16 Weeks for Mom and 8 weeks for Dad, gender discrimination?

by Michael Haberman on June 10, 2013 · 0 comments


FMLA includes "bonding" time for fathers.

FMLA includes “bonding” time for fathers.

On April 30th Yahoo changed its parental leave policy. Of course because it was Yahoo, which previously eliminated its telecommuting policy, the fact that they instituted a very friendly parental leave policy made the news. The company instituted a policy that allowed 16 weeks of maternity leave and 8 weeks of paternity leave. This immediately raised questions of gender discrimination. Was it?

The answer

This policy deals with PAID leave and is taken as part of the FMLA policy. So to answer any question related to FMLA I go to Jeff Nowak, the attorney blogger, who writes FMLA Insights. In his post, When an Employer Provides More Parental Leave to Mom than Dad, is this Gender Discrimination?, he provides with a video answer. It was an interesting discussion and I encourage you to listen to the entire video, but I will give you his answer on the question. But before I do what do you think?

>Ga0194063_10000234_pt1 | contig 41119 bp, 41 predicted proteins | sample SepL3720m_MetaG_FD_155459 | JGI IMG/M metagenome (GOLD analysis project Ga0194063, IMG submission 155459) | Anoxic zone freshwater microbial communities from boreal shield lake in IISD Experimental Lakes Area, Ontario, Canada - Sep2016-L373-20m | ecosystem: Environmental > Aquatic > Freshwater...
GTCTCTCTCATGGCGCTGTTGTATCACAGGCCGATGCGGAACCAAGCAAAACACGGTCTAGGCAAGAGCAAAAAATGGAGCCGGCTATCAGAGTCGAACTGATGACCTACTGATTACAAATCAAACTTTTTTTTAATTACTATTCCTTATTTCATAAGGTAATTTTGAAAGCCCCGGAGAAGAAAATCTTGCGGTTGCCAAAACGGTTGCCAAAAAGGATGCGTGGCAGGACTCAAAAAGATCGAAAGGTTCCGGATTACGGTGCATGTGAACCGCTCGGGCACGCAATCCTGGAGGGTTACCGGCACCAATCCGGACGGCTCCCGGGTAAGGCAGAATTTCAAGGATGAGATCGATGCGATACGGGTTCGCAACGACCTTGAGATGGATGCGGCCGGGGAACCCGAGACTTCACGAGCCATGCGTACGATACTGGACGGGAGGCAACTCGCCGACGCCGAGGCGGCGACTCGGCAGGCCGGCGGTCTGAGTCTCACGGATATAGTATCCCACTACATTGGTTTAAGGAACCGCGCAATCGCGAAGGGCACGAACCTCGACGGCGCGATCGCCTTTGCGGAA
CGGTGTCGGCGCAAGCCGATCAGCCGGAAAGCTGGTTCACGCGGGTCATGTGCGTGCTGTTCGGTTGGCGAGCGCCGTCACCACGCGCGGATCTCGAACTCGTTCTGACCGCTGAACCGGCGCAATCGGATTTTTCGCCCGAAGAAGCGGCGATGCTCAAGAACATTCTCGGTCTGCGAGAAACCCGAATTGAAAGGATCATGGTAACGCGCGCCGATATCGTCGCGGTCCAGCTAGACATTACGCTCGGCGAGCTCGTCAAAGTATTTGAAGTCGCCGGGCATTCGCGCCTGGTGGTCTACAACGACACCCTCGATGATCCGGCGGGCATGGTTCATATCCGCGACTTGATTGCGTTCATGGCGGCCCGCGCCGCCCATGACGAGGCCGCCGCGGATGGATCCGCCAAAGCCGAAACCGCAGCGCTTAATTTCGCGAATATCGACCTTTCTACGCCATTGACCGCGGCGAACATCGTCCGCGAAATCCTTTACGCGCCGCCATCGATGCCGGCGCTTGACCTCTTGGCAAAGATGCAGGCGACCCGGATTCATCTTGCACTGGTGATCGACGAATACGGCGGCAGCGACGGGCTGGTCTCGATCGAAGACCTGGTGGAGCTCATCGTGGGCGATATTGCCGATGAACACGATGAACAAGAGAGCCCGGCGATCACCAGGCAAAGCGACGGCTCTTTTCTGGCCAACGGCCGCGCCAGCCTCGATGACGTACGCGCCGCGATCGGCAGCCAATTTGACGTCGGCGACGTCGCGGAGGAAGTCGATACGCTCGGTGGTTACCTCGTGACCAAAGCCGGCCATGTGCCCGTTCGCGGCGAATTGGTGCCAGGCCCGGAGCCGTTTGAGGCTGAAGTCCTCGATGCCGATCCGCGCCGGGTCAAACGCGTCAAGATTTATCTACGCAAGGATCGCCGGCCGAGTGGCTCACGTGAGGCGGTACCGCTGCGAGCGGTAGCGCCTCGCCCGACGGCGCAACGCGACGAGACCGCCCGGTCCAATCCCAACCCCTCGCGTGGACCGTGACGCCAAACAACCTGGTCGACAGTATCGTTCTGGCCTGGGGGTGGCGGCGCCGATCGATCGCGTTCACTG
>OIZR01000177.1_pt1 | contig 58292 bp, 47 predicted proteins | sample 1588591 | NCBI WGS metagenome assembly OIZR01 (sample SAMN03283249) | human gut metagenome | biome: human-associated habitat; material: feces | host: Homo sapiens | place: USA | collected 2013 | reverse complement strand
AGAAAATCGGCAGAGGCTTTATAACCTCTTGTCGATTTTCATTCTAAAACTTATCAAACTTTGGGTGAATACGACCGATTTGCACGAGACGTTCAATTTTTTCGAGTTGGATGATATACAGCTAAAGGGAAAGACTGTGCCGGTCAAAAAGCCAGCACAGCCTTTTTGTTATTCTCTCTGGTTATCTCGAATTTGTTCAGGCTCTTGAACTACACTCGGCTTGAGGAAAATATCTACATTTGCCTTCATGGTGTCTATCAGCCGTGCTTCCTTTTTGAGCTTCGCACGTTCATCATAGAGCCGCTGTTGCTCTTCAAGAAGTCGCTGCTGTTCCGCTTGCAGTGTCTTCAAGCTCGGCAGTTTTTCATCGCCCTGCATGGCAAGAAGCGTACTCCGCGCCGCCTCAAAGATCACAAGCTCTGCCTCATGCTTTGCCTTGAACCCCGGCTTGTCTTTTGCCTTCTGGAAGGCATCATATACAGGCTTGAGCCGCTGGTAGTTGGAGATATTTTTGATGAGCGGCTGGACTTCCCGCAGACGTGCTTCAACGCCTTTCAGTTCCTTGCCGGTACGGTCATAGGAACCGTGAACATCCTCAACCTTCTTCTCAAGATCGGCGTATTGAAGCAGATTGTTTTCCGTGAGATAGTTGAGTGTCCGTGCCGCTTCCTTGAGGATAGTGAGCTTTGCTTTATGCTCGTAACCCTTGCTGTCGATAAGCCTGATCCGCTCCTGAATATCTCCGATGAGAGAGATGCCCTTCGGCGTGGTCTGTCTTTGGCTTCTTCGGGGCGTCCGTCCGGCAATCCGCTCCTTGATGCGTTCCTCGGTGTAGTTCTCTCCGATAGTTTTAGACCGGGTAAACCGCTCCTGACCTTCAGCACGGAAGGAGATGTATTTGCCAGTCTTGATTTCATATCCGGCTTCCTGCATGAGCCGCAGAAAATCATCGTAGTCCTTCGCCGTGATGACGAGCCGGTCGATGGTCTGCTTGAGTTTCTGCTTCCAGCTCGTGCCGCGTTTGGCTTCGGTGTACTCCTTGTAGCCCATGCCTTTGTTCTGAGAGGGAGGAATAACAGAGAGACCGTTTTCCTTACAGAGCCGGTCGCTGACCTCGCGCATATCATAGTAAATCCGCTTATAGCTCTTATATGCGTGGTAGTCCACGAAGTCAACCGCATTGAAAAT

Well if you said “no” then you are correct, at least the way this is structured. Under the FMLA the paternal leave provided to fathers is for “bonding.” The 16 weeks provided to mothers at Yahoo takes into consideration birth recovery and bonding. The standard recovery time accepted for a normal birth is 6 to 8 weeks, so Yahoo is providing the 8 weeks. They are then saying that there is an additional 8 weeks for bonding. So, according to Jeff, the leave time provided for bonding is equal across genders and thus there is no discrimination.

Where this could be considered gender discrimination would be if the facts were different and mothers who adopted where given the entire 16 weeks, but fathers who adopted were only given the 8 weeks. According to Jeff, because there is no needed recovery time, providing an additional 8 weeks to the mothers would indeed be gender discrimination.

Certainly Yahoo should be applauded for being so family friendly. Most companies cannot be that generous. But the questions raised by their policy points out the potential unintended consequences of being too “family friendly.” Be careful in how you craft your policies.

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